By Jennifer T. Karol
The Washington Supreme Court recently issued an opinion in Wilkinson v. Chiwawa Communities Association,1 which directly affects the ability of a homeowners association to permit or exclude vacation rentals in its community.
The association in question was located in Chelan County and had been in existence for many years. At the time the original CC&Rs for the community were drafted, rentals in the community were permitted. However, the CC&Rs were silent with regard to vacation or nightly rentals.
Sometime before 2008, many owners in the association began renting their properties to unrelated individuals on a nightly basis. Other owners in the community complained and the association responded with a majority vote to bar all rentals in the community less than six months long. The rationale for the association's prohibition was that anything shorter than six months constituted a prohibited commercial use.
After significant litigation at the trial court and Court of Appeals, the case reached the Washington Supreme Court. The Supreme Court determined that vacation rentals are consistent with single-family residential use and are not considered commercial uses. The Supreme Court also ruled that the way in which the association sought to bar the vacation rentals violated the individual property rights of each owner in the community.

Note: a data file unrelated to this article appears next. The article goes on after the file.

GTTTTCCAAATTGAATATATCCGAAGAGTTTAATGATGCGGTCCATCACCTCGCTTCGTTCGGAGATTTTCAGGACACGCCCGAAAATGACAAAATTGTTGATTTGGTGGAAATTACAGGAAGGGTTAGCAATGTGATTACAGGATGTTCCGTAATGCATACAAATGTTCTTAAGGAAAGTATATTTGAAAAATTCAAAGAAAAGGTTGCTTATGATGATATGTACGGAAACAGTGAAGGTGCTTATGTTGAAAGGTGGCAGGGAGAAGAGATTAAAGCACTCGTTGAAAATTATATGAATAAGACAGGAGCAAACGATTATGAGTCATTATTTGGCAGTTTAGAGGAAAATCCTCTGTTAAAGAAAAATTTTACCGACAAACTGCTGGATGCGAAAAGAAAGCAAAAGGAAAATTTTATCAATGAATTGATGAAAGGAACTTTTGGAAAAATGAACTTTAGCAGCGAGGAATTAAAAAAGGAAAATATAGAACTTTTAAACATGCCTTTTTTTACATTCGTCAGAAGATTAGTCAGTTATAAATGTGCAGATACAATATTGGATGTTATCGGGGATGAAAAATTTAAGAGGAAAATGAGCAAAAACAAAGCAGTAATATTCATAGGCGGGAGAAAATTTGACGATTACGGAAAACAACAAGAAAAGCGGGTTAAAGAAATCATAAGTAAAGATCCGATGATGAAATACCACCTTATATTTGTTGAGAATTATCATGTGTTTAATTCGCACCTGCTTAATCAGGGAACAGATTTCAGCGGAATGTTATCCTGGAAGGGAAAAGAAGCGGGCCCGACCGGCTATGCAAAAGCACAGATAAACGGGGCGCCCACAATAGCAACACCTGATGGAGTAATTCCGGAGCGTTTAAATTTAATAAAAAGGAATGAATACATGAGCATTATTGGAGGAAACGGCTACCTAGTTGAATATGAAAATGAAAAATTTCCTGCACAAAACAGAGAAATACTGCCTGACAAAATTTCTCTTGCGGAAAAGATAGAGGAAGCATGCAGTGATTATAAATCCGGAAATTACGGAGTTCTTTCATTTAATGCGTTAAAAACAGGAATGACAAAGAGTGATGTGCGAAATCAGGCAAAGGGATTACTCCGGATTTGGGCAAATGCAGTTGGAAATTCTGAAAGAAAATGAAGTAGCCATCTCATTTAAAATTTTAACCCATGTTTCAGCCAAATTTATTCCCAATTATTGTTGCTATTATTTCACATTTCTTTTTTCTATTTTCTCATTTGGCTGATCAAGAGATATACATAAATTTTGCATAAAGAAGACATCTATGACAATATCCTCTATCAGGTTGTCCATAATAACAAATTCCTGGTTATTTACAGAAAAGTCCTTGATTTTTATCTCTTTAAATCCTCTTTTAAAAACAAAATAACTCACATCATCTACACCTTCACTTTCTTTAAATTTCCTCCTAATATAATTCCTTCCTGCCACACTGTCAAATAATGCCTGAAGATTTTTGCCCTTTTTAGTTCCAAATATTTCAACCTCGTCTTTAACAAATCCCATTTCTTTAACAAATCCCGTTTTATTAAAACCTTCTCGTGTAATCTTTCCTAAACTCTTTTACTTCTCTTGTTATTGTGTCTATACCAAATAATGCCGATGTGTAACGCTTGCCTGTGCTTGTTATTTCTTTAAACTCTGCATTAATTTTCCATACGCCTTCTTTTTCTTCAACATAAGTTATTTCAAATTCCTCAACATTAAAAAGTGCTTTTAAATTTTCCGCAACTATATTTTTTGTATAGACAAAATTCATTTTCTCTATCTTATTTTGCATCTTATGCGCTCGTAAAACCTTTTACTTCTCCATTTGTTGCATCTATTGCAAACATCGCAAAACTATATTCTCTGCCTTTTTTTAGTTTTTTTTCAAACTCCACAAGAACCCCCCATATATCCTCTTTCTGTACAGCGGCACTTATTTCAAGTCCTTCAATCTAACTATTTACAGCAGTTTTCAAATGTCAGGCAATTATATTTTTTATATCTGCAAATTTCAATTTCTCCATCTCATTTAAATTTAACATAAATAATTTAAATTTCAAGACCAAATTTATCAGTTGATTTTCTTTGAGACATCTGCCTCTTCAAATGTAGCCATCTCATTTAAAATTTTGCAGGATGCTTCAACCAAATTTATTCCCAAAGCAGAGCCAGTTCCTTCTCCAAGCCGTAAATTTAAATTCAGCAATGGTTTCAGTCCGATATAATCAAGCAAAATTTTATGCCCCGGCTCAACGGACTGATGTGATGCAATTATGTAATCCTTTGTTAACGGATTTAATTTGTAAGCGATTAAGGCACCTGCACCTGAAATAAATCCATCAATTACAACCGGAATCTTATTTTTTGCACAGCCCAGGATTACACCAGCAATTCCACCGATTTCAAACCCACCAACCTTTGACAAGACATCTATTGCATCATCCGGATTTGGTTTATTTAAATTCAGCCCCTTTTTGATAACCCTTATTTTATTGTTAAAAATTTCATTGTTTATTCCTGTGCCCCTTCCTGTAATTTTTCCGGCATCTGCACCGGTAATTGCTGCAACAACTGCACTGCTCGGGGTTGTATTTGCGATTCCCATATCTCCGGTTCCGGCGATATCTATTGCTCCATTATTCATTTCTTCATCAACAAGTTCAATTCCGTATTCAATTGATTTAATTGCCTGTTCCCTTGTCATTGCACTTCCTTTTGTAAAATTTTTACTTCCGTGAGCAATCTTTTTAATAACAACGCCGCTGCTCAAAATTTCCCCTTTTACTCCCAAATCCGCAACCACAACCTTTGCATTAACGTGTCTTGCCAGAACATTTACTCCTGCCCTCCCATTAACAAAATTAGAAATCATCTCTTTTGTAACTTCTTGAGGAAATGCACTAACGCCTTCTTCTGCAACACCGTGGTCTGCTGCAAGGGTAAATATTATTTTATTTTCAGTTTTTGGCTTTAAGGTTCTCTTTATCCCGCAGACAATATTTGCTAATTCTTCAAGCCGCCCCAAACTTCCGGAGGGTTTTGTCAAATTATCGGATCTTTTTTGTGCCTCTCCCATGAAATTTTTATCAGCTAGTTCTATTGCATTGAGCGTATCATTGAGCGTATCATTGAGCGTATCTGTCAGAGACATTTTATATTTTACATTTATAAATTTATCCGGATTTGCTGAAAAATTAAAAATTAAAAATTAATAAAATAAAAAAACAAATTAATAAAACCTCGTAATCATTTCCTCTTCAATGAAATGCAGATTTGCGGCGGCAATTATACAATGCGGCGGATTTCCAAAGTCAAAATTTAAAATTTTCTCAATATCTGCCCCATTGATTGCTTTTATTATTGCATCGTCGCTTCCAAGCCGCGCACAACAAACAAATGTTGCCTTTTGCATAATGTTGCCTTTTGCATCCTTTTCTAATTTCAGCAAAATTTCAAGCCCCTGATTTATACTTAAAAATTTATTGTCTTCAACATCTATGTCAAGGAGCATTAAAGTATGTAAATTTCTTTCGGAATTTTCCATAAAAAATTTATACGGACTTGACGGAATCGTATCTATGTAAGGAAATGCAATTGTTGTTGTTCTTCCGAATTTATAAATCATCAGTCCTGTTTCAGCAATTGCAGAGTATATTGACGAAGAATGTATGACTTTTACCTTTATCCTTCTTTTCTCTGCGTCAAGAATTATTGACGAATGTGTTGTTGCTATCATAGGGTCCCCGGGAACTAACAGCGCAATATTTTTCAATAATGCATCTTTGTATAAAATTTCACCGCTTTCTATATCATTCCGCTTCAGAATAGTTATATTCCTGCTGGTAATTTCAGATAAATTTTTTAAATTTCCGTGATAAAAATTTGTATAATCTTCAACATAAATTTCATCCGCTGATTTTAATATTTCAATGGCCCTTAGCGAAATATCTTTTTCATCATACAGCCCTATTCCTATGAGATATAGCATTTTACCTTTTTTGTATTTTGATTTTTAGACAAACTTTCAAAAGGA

Even though the community's development plan allowed a simple majority of owners to change the CC&Rs in whole or in part, the Supreme Court determined that a complete prohibition on vacation rentals constituted a new covenant that required unanimous consent of all owners. Since the Chiwawa Association did not obtain unanimous consent of all owners in restricting the vacation rentals in the community, the Supreme Court determined the vacation rental restriction was invalid.
This case raises many questions such as: (1) when does a rental constitute a commercial use (nightly, monthly, bed and breakfast, yearly); and (2) does the nature of the "use" of the property make a difference (the vacation rentals were mainly for recreational snowmobile users; would it be different if the use did not include noisy machines)?
Also important is the analysis of how and when covenants can be changed by an association, and whether modifications or new covenants can be successful without a unanimous vote where an association has a grandfathering provision to allow existing uses to continue for a specific period of time so as not to violate the property rights of individual owners.
For clients who invest or have invested in property with the intent to rent it for income on a nightly or vacation rental basis, this case may have significant impact. The holding could potentially affect the ability of the owner to continue to generate the income necessary to sustain the property.
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